An automatic peak picker was designed to index and sort true-NNS pressure peaks from non-NNS events according to these rules: pressure peaks must exceed a user-defined pressure threshold (e.g., 1.6 cm·H2O) and meet a specified half-height pulse width criterion. Discriminated NNS cycles are labeled at their peaks with a green cross, and the non-NNS cycles are labeled with a red cross. The most active period of the NNS output (e.g., 2 mins) for any given data file is selected, and NNS bursts are automatically extracted and indexed according to their time order. An NNS burst is defined as 2 or more suck cycles satisfying user-defined cycle periods (e.g., <1200 ms). Individual NNS bursts are labeled by a pink-colored block, and the resultant burst distribution is calculated according to the number of NNS cycles per burst.

2.11. Feature Discrimination of NNS Waveforms

Eleven features based on the same parameter as introduced in the previous computation methods section are used to characterize ororhythmic motor activity in preterm infants, including the NNS burst structure and suck cycle dynamics during the most active 2 minutes (user-defined) within a 3-minute NNS assessment data file sampled cribside in the neonatal intensive care unit. These features include the following: (1) the number of NNS cycles is a tally of the number of discriminated NNS cycles during the most active 2 minutes, (2) NNS cycles per minute, and (3) the number of non-NNS events (the tongue and jaw posturing on the pacifier nipple) within the same analysis window. Tongue and jaw posturings on the pacifier nipple produce apparent changes in pressure signal amplitude but are considerably slower (lower spectral content), variable in morphology often with compression holds (biting) with relatively long-waveform half-heights intervals, and thus are readily distinguishable from an NNS cycle event, (4) total nipple compression events per minute, (5) ratio of NNS events compared to the total compression events expressed as a percentage, (6) number of NNS bursts during the most active 2 minutes (user-defined), (7) NNS bursts per minute, (8) NNS cycles per burst, (9) Max NNS cycles per burst, (10) Mean NNS cycle amplitude (cm·H2O), and (11) NNS spatiotemporal index (NNS STI). The default STI calculation is based on automatic selection of 5 NNS bursts each with 5 or more NNS cycles (default setting can be user-modified).

2.12. NNS Spatiotemporal Index (NNS STI)

NNS STI is a quantitative measure of nonnutritive suck burst pattern formation [15]. The first M cycles from N successive bursts segments from the most active 2 minutes are interpolated into a 10,000 point length record and waveform amplitude is normalized to a z-score. The parameters N and M are defined by the user according to the NNS burst distribution profile. The sum of standard deviations is calculated at discrete 100 sample intervals [39] and can be plotted as a function of PMA days to visualize an infant’s ororhythmic motor development in the NICU. For example, a relatively low STI value indicates good coregistration of suck cycle alignments during the burst production, whereas a higher STI value indicates poor coregistration of suck cycles and suggests the brainstem suck circuits are either underdeveloped or neurologic status is compromised. As shown for an extremely preterm infant (TMC09; Figure 2(a)), the coregistration of normalized NNS cycles among the 5 bursts is relatively poor with a resultant NNS STI of 72.13 at 231 days PMA. At 249 days PMA (Figure 2(b)), this same infant shows dramatic improvement in the NNS burst structure with an STI = 27.80. The spectral analyses shown in the bottom panels in Figure 2 reinforce this finding. The spectral peak for NNS activity sampled at 249 days PMA is significantly higher and 4 times larger in amplitude than NNS activity at 231 days PMA, and the entropy is lower. Thus, the combination of NNS STI and spectral analyses provide clinicians with lucid information on an infant’s oromotor status in the NICU.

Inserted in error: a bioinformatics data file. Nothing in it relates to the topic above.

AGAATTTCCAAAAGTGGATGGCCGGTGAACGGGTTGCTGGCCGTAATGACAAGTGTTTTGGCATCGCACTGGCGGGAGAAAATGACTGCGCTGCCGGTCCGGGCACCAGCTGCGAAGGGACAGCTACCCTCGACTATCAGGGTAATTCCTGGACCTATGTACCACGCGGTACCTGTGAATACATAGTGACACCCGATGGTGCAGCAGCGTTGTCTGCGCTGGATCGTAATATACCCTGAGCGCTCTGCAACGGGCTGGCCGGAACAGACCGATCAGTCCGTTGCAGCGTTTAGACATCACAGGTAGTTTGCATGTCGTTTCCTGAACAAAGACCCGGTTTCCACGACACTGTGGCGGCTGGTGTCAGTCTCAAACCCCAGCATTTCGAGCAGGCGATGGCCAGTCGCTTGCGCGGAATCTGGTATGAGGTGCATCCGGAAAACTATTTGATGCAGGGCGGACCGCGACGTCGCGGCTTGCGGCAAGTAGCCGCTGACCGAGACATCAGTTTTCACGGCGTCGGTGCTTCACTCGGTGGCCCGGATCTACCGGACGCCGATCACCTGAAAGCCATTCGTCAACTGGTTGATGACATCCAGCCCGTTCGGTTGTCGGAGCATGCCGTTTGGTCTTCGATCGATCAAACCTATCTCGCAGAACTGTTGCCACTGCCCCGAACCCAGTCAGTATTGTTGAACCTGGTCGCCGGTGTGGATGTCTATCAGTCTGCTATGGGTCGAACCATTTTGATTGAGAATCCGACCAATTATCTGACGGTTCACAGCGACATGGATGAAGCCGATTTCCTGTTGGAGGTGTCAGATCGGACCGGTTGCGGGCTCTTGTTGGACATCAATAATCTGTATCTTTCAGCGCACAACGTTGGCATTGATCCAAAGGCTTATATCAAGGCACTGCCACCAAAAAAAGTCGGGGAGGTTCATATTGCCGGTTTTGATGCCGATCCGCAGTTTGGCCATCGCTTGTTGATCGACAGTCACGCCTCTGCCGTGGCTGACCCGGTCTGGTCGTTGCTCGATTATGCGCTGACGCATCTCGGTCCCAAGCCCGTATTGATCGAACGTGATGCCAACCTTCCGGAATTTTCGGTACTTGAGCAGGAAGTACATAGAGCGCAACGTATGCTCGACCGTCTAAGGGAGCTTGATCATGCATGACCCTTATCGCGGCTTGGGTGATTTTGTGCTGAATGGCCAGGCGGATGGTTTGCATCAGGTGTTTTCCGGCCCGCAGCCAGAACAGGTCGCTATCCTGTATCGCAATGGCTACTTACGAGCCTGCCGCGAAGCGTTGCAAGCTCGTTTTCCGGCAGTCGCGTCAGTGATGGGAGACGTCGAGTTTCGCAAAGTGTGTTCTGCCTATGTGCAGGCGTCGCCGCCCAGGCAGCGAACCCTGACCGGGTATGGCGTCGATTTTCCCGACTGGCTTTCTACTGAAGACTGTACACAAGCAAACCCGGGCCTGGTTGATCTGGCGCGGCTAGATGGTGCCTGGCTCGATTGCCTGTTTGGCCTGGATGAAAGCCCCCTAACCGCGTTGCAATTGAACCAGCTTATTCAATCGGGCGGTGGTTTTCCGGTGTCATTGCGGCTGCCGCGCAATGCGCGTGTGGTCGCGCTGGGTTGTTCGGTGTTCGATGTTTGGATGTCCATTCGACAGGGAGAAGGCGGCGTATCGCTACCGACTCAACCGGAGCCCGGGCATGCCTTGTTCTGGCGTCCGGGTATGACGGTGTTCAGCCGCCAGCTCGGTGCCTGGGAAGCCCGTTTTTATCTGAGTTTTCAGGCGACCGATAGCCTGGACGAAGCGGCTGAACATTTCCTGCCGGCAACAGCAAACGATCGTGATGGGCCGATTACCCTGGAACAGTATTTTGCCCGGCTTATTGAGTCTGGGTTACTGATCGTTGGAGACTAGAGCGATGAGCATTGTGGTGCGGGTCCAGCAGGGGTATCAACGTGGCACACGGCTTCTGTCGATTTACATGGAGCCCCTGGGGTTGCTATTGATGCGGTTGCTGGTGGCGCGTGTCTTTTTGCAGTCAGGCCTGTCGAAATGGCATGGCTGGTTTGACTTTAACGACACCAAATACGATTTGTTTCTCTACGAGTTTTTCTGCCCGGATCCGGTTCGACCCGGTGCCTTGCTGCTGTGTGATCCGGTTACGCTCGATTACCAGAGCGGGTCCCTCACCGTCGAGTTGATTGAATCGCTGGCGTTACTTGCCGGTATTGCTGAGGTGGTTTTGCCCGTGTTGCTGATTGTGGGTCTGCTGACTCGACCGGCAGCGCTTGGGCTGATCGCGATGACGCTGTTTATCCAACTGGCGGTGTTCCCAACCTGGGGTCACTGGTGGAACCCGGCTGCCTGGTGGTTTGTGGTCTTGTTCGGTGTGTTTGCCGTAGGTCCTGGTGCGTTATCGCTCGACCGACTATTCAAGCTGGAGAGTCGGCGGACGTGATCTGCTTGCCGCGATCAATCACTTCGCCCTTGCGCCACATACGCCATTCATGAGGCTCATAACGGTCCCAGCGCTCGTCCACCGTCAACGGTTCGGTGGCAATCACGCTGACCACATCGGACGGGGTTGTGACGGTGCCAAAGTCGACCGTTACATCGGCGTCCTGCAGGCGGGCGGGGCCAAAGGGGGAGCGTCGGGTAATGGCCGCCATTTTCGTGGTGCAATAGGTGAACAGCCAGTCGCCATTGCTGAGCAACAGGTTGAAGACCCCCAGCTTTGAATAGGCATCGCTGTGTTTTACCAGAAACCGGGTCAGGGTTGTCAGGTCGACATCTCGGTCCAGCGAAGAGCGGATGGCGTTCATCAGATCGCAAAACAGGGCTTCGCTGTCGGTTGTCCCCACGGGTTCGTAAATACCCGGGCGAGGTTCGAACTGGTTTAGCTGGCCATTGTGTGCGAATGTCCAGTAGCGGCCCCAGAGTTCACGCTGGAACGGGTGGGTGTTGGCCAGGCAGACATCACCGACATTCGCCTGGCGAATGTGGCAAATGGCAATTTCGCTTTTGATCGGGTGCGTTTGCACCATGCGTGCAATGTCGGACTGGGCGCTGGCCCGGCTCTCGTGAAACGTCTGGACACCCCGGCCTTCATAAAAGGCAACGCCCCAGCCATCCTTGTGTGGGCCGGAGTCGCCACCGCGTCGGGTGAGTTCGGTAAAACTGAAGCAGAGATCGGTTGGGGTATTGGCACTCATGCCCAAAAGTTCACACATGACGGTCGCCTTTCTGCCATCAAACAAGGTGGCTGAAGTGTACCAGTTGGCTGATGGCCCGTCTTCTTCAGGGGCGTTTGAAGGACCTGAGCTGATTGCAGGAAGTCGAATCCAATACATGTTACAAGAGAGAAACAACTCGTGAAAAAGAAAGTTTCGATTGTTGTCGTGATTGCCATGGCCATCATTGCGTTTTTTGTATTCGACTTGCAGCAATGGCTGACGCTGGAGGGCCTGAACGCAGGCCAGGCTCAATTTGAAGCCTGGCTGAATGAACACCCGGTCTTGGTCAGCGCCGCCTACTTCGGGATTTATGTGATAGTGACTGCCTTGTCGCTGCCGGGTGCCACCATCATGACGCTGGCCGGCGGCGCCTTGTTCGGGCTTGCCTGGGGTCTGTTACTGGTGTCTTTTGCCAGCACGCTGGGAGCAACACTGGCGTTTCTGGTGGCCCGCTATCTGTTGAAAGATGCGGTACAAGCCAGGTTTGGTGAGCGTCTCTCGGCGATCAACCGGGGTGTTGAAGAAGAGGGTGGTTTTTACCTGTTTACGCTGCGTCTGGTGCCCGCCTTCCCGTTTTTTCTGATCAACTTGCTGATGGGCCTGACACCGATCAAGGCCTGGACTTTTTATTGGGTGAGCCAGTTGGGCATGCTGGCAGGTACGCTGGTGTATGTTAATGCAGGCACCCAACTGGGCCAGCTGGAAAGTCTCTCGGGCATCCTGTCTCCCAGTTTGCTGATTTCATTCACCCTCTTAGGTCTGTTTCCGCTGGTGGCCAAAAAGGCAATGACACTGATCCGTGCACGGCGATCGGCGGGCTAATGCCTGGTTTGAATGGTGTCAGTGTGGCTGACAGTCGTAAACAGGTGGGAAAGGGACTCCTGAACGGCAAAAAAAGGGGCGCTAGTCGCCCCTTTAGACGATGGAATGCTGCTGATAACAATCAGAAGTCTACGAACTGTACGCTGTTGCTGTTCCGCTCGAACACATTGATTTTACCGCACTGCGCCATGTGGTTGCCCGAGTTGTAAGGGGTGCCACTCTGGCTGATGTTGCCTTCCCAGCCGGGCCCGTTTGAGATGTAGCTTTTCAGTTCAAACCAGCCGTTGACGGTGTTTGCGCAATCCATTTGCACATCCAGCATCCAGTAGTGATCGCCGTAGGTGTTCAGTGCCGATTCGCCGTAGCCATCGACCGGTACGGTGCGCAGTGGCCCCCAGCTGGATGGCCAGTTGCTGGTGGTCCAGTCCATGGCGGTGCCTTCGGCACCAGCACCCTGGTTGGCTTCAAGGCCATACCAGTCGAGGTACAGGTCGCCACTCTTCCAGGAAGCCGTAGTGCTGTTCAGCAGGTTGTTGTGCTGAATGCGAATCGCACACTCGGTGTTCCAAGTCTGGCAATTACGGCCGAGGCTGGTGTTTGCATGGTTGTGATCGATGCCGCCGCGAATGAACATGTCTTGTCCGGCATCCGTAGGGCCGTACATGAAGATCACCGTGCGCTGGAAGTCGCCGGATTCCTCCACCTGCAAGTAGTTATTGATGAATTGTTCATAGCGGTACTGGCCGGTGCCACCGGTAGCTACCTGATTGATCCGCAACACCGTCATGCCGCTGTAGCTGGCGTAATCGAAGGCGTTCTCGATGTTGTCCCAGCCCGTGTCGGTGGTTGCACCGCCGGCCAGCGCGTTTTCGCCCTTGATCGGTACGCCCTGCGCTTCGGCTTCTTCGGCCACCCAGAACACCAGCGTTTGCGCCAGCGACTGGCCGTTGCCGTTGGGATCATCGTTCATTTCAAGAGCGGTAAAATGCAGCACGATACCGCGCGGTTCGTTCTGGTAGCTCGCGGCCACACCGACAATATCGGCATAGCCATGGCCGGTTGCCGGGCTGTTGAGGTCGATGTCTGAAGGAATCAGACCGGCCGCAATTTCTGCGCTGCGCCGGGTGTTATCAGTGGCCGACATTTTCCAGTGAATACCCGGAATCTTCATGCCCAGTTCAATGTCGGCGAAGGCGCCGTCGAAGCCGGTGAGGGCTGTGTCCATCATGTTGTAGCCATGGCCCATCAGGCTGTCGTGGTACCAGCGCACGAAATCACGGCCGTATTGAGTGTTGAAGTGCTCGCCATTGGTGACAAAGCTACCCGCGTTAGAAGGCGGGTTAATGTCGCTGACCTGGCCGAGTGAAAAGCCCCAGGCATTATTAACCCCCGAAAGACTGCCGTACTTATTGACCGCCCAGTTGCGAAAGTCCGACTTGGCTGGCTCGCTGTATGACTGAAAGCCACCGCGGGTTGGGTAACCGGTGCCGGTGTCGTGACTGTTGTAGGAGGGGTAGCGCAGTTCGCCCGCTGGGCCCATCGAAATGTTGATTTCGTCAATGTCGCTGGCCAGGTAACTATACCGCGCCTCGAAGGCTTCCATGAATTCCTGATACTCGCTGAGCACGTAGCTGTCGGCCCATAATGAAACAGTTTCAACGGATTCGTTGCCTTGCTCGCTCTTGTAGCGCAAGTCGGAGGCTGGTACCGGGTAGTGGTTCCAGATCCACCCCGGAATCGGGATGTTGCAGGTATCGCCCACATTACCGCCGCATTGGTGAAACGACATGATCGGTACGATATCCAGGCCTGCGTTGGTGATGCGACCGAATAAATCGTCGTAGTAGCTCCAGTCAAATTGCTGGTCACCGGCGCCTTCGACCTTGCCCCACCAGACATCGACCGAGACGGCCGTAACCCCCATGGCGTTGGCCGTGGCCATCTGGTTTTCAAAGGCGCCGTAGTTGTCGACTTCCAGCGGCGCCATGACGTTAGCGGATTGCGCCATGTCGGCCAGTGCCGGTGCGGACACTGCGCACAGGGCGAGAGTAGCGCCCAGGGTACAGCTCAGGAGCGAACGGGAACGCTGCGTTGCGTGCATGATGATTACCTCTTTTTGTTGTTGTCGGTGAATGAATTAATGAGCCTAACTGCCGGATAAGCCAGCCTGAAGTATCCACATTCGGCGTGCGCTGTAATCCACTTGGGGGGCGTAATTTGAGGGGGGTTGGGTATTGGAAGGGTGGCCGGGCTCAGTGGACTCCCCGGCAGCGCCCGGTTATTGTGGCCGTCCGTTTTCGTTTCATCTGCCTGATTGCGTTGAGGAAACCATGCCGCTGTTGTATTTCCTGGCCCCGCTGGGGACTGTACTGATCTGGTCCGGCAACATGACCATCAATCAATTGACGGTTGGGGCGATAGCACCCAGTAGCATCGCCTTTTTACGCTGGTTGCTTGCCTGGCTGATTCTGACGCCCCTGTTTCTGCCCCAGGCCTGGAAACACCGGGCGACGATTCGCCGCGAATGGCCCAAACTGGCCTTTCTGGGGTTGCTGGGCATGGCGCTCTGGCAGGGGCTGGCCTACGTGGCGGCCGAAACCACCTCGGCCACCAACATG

Figure 2: A comparison of NNS STI and spectral results for an extremely preterm infant (TMC09) at 231 days PMA (a) and 249 days PMA (b), respectively.

3. Results

3.1. Results Analysis of One Subject

As previously described, NeoNNS features two modes of operation: single file mode and the batch file-processing mode. The following example illustrates batch processing for a single infant over 18 repeated NNS assessment data files. The developmental trajectories for 6 NNS features which manifest significant trends as a function of PMA (days) are shown in Figure 3. Significant increases in the total number of compression cycles, NNS cycles/min, and NNS amplitude are evident, as well as a reduction in the NNS STI as this infant approached 249 days PMA.